Did you know that you should see a physiotherapist after you fracture or break any of your bones?
Most broken bones will heal in usually six weeks. But that is only the first half of the problem after a fracture. When you have enough stress placed through your body to fracture a bone, chances are other soft tissues and nerves have been damaged in the process. In addition, because your fracture site needs to be immobilized during the initial phase of healing, you will have significant joint stiffness and muscle weakness. This may even effect joints that don’t seem related to the break. For example, a fractured shoulder may result in a very stiff elbow or wrist just because you were keeping your shoulder in a sling for a few weeks.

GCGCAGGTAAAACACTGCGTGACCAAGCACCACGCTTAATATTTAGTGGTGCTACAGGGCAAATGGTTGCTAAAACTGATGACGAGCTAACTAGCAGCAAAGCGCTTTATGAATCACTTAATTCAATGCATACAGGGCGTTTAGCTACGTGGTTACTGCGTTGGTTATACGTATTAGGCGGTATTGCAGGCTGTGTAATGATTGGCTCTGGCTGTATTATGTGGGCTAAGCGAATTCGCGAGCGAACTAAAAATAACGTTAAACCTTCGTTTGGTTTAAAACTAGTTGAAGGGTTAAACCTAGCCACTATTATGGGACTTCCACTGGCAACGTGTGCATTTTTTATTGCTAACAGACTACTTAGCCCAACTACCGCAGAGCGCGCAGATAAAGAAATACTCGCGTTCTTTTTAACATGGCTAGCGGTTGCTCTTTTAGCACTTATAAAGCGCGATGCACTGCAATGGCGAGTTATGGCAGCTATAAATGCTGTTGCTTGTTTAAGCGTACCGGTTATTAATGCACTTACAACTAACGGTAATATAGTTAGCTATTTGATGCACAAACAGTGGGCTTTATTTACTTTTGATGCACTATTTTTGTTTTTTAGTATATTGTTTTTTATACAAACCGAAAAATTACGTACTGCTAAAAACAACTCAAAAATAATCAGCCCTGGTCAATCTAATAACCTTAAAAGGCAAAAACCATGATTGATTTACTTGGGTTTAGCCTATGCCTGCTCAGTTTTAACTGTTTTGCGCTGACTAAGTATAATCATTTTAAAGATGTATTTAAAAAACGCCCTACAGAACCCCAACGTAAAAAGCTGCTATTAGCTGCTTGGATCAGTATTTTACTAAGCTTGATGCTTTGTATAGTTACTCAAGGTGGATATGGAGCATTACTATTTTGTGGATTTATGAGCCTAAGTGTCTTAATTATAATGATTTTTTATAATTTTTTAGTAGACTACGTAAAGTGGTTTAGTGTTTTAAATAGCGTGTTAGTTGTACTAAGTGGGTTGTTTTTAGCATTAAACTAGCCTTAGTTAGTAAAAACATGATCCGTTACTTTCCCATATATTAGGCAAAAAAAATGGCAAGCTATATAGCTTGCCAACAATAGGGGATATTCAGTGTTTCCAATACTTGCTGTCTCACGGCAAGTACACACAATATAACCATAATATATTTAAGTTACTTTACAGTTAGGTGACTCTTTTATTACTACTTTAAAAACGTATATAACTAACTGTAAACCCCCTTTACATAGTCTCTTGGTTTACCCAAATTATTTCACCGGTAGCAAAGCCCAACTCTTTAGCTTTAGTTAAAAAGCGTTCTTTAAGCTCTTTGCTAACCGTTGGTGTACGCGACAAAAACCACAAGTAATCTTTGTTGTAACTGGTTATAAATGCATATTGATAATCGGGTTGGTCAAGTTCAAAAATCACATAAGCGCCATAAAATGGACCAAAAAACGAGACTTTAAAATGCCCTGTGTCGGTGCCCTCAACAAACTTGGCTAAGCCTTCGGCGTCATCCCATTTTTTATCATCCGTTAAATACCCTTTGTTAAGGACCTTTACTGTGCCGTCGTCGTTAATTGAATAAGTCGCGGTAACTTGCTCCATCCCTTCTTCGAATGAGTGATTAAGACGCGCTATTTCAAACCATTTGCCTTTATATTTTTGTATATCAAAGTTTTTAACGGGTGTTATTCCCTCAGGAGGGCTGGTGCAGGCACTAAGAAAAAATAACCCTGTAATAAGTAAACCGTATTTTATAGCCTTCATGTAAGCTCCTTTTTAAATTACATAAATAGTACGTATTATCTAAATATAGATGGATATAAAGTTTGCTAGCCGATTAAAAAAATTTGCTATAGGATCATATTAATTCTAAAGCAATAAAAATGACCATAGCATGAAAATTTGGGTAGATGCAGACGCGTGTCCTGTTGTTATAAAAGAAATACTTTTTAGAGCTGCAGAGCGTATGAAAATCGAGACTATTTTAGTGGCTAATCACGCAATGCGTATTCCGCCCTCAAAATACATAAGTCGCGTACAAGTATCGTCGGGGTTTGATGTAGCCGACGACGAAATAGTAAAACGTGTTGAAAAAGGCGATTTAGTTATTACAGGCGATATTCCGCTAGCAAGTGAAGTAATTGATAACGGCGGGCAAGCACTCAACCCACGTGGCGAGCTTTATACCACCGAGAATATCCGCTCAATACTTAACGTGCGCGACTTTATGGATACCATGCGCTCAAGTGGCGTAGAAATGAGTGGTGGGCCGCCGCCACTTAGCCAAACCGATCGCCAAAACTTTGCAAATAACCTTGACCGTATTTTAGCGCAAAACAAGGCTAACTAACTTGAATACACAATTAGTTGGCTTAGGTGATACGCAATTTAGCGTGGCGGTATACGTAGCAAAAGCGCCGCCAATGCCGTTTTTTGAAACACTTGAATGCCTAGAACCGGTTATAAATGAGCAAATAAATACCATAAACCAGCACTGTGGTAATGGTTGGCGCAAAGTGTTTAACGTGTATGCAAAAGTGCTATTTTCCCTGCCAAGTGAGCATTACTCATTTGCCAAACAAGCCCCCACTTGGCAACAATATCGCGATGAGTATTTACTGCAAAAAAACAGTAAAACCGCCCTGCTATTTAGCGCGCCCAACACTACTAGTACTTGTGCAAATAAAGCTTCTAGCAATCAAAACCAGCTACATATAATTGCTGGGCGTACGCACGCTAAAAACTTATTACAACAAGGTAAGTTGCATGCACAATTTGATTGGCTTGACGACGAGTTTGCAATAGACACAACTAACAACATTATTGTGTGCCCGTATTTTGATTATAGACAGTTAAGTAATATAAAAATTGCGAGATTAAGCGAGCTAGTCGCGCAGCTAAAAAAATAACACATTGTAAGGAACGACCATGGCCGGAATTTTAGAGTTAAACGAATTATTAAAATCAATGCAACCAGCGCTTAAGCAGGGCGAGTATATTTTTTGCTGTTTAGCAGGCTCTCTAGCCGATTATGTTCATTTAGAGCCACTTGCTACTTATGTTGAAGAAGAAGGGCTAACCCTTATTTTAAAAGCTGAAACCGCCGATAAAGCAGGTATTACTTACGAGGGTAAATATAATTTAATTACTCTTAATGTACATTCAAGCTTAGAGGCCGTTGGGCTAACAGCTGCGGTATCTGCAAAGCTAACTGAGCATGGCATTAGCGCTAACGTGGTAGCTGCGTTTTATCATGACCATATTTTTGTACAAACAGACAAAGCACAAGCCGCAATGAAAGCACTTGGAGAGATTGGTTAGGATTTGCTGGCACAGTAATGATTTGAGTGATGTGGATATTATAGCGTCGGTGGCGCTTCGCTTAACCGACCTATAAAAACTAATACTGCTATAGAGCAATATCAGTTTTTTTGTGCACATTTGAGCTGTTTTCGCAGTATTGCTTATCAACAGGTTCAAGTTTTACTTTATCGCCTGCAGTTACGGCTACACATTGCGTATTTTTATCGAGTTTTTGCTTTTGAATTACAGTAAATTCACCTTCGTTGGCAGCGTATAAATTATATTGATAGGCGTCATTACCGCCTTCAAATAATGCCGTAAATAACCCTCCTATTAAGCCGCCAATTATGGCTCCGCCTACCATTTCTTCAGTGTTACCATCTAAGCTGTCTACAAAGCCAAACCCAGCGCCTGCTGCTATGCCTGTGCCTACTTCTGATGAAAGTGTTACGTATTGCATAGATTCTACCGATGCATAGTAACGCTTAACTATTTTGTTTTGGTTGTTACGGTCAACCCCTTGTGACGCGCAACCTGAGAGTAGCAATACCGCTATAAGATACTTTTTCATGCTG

When should I start physiotherapy after a fracture?
This varies depending on the type and location of fracture. If you are consulting an Orthopaedic Surgeon, please be guided by their expertise. Otherwise, you may wish to raise the topic with your GP. Typically, your physiotherapist will attempt to prevent post-fracture stiffness and weakness in the adjacent joints and muscles during the first six weeks while your fracture is healing. After six weeks or later if X-rays show poor healing, your physiotherapist can work on regaining full joint range of motion and muscle strength that operate near or over the fracture site.